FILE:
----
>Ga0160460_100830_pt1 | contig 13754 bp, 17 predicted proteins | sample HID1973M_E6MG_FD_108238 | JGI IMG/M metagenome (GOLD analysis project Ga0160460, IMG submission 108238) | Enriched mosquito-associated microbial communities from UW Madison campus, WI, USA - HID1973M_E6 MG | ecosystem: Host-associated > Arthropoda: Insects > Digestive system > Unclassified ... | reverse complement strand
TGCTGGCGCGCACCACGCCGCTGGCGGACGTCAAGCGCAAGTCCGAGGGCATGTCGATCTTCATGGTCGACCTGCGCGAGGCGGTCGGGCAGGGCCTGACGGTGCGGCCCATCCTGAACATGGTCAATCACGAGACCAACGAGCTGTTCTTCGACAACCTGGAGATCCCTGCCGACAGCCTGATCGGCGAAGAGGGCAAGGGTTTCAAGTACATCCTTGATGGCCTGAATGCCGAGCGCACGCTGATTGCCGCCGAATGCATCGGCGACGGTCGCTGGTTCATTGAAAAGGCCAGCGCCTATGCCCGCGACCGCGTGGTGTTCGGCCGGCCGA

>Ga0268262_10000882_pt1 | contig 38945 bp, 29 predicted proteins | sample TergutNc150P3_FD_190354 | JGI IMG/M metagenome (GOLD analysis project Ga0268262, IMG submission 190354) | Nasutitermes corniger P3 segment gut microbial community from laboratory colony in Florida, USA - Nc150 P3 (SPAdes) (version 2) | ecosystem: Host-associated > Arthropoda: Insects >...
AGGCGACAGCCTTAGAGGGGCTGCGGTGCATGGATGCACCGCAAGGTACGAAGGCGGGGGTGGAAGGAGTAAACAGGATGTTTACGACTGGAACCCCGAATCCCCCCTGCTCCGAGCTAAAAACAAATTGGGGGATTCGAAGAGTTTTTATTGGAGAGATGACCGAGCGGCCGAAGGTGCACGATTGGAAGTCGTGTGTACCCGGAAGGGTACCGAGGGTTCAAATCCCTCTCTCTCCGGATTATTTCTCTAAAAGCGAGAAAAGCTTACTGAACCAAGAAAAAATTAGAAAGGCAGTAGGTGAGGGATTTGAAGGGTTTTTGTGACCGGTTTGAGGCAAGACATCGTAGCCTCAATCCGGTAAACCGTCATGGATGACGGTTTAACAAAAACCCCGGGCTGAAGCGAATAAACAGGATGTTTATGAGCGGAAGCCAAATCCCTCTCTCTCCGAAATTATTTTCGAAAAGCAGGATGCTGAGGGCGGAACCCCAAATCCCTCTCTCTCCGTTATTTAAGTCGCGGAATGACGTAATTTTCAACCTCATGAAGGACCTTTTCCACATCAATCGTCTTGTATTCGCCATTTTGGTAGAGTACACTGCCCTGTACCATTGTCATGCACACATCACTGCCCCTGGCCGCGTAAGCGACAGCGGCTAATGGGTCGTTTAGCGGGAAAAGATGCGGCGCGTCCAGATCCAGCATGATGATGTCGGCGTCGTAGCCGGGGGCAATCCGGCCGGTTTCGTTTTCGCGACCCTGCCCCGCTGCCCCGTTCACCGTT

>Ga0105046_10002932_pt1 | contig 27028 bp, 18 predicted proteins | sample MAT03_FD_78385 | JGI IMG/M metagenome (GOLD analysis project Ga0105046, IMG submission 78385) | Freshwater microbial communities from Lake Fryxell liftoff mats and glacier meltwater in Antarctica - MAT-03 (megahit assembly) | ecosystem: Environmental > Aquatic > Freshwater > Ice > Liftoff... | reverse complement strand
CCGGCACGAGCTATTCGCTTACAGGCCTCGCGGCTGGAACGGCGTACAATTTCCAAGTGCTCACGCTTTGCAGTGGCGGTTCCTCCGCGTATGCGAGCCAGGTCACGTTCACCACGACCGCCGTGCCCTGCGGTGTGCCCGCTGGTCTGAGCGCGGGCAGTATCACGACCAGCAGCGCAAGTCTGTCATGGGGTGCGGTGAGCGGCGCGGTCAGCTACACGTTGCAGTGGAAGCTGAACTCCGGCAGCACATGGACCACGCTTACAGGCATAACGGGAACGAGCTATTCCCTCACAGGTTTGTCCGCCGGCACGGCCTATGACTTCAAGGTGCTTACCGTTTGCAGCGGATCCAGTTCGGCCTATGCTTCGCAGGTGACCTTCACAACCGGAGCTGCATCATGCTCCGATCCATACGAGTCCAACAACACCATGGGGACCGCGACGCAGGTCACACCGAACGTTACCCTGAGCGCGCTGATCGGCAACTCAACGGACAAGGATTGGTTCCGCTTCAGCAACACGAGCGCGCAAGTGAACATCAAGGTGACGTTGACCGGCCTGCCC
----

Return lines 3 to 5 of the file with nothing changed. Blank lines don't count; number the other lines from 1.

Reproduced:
>Ga0268262_10000882_pt1 | contig 38945 bp, 29 predicted proteins | sample TergutNc150P3_FD_190354 | JGI IMG/M metagenome (GOLD analysis project Ga0268262, IMG submission 190354) | Nasutitermes corniger P3 segment gut microbial community from laboratory colony in Florida, USA - Nc150 P3 (SPAdes) (version 2) | ecosystem: Host-associated > Arthropoda: Insects >...
AGGCGACAGCCTTAGAGGGGCTGCGGTGCATGGATGCACCGCAAGGTACGAAGGCGGGGGTGGAAGGAGTAAACAGGATGTTTACGACTGGAACCCCGAATCCCCCCTGCTCCGAGCTAAAAACAAATTGGGGGATTCGAAGAGTTTTTATTGGAGAGATGACCGAGCGGCCGAAGGTGCACGATTGGAAGTCGTGTGTACCCGGAAGGGTACCGAGGGTTCAAATCCCTCTCTCTCCGGATTATTTCTCTAAAAGCGAGAAAAGCTTACTGAACCAAGAAAAAATTAGAAAGGCAGTAGGTGAGGGATTTGAAGGGTTTTTGTGACCGGTTTGAGGCAAGACATCGTAGCCTCAATCCGGTAAACCGTCATGGATGACGGTTTAACAAAAACCCCGGGCTGAAGCGAATAAACAGGATGTTTATGAGCGGAAGCCAAATCCCTCTCTCTCCGAAATTATTTTCGAAAAGCAGGATGCTGAGGGCGGAACCCCAAATCCCTCTCTCTCCGTTATTTAAGTCGCGGAATGACGTAATTTTCAACCTCATGAAGGACCTTTTCCACATCAATCGTCTTGTATTCGCCATTTTGGTAGAGTACACTGCCCTGTACCATTGTCATGCACACATCACTGCCCCTGGCCGCGTAAGCGACAGCGGCTAATGGGTCGTTTAGCGGGAAAAGATGCGGCGCGTCCAGATCCAGCATGATGATGTCGGCGTCGTAGCCGGGGGCAATCCGGCCGGTTTCGTTTTCGCGACCCTGCCCCGCTGCCCCGTTCACCGTT

>Ga0105046_10002932_pt1 | contig 27028 bp, 18 predicted proteins | sample MAT03_FD_78385 | JGI IMG/M metagenome (GOLD analysis project Ga0105046, IMG submission 78385) | Freshwater microbial communities from Lake Fryxell liftoff mats and glacier meltwater in Antarctica - MAT-03 (megahit assembly) | ecosystem: Environmental > Aquatic > Freshwater > Ice > Liftoff... | reverse complement strand